Final Verdict: Sadly this is one of those games where magazines and online mass media gaming sites will kill sales unless people actually try it. Pretty much every review I've read about Sega Classics Collection from a large scale source has bashed it at every angle and given the compilation sub-par reviews. You have to remember, these were not intended to be budget releases but remakes that showcase the gameplay of classic Sega titles and feature revamped graphics that still pay homage to the look of the originals. In Japan there are hundreds of games released each week, of course a hobbyist type series like this wouldn't sell for the same amount as a new first-run game. They're not supposed to be state of the art remakes, they're supposed to be reworked classics that while have improved graphics and play modes, don't get too far away from what gives them classic status. It's quite a feat that these ever made it to the United States and on a compilation for $20 none the less. During this first release week it seems that copies were selling out nearly everywhere which is a good sign as there are lots more SegaAges2500 series games currently in Japan and the series is showing no sign of ending anytime soon. The better this release does the better the chance we have of getting localized ports of the other SegaAges2500 remakes. The three SegaAges2500 Phantasy Star remakes (Phantasy Star, Phantasy Star II, Phantasy Star IV) are slated for release in the United States on a single compilation disc, again for $20, next month. (Phantasy Star III wasn't remade because it never sold well in Japan) If that release does happen it's sure to do well and hopefully Sega Classics Collection and Phantasy Star Trilogy won't be the last SegaAges2500 releases we see on this side of the globe.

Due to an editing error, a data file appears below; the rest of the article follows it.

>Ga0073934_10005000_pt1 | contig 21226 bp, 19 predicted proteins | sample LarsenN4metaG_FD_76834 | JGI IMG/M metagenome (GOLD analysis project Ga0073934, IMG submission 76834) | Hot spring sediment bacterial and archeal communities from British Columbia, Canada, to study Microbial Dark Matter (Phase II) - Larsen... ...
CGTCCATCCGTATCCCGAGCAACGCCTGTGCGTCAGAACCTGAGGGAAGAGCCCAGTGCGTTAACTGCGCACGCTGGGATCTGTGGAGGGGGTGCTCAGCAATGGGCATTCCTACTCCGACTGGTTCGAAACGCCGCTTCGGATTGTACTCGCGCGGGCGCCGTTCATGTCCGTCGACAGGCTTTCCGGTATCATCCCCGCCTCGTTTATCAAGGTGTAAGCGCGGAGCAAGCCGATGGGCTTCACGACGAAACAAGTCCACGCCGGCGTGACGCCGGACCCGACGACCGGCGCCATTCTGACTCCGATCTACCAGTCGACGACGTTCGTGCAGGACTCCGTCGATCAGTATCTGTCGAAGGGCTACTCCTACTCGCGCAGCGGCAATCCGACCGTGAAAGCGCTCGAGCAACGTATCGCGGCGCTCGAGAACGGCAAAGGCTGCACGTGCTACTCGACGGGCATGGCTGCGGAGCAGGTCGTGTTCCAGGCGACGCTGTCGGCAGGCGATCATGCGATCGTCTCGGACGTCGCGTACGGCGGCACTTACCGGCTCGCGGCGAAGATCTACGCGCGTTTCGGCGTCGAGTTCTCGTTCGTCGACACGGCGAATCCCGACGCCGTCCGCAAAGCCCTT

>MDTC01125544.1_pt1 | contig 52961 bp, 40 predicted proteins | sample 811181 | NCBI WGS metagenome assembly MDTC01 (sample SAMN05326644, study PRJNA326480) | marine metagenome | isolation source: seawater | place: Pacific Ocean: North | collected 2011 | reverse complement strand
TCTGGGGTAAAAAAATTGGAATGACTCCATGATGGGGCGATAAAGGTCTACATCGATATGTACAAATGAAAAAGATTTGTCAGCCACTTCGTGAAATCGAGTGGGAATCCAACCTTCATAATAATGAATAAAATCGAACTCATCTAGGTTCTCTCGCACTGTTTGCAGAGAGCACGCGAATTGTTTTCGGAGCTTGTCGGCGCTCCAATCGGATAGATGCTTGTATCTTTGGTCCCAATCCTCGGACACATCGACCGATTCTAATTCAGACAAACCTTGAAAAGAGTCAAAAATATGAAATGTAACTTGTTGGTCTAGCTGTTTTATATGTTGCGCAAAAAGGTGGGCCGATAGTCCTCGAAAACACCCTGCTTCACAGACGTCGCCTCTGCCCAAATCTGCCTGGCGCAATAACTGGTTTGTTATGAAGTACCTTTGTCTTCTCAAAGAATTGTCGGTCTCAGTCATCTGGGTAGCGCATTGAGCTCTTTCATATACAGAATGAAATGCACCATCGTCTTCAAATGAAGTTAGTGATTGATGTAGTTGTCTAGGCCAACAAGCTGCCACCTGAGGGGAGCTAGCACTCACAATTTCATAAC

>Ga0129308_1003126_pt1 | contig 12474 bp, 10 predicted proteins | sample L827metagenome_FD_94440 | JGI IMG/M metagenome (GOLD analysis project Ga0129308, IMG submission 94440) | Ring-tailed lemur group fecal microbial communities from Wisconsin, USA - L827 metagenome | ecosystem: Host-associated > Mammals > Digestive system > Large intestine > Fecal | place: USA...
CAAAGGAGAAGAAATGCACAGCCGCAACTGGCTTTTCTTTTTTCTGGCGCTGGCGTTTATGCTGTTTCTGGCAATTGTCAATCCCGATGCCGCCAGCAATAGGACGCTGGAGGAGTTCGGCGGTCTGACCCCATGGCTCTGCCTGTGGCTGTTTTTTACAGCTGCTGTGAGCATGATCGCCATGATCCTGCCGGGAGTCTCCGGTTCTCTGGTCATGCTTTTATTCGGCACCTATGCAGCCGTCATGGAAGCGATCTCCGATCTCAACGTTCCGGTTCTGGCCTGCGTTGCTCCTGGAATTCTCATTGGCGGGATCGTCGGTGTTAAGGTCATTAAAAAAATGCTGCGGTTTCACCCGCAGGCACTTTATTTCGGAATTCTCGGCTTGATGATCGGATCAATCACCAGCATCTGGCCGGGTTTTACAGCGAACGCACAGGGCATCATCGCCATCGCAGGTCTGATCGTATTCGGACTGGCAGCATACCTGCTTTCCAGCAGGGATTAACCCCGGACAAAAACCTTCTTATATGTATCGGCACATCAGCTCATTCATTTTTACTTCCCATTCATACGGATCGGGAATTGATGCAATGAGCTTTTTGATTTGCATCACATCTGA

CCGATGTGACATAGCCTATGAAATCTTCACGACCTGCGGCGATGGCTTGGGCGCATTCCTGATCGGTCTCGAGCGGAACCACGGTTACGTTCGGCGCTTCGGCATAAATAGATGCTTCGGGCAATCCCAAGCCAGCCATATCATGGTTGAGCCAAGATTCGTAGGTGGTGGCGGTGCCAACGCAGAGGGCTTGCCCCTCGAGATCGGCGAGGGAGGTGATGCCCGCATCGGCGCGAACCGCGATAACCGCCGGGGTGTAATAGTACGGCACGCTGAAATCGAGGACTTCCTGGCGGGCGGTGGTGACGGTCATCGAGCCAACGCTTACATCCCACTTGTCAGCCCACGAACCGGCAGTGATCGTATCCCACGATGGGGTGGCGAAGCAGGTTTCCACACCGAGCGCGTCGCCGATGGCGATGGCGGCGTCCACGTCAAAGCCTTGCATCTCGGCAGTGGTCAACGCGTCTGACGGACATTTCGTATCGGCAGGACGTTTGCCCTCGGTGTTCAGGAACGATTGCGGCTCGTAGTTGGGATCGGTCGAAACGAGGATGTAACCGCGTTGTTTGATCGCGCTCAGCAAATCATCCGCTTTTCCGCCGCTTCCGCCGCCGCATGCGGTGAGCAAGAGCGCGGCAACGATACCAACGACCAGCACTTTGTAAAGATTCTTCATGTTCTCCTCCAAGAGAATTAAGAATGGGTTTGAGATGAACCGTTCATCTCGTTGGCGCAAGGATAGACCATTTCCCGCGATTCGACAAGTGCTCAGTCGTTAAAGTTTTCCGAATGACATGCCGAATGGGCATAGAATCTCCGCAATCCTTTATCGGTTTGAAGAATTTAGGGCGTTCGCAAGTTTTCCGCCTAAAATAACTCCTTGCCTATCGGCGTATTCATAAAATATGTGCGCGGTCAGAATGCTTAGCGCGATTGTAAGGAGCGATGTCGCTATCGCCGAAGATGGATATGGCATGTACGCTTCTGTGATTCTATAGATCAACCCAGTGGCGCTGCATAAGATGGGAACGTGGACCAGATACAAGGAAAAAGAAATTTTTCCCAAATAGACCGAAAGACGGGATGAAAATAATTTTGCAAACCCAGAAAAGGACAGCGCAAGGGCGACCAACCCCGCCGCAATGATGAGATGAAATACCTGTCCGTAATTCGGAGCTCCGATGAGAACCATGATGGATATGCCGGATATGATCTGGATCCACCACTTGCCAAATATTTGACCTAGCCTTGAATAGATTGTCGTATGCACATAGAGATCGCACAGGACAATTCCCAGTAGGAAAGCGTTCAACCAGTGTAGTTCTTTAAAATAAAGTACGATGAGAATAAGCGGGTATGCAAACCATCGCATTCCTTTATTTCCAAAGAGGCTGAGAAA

Pick it up for the first solid port of Virtua Racing - OutRun, Space Harrier, Fantasy Zone, etc. are just really nice bonuses. You have to think "would I pay $20 for one of these games?" Answer is probably yes, but you're getting 9 additional titles as well. Just in case anyone is wondering, the reason this game got a teen rating is because of the blood and violence in Golden Axe and Alien Syndrome but it's not graphic at all and there's no reason this title couldn't be for the entire family. (although it really caters to the retrogamer or hobbyist gamer) This is hands down the most unique gaming series to come along in years and finally some of them have reached the English speaking world.
Written on 03-31-05 by David, email@example.com
Last amended 04-15-06 by David, firstname.lastname@example.org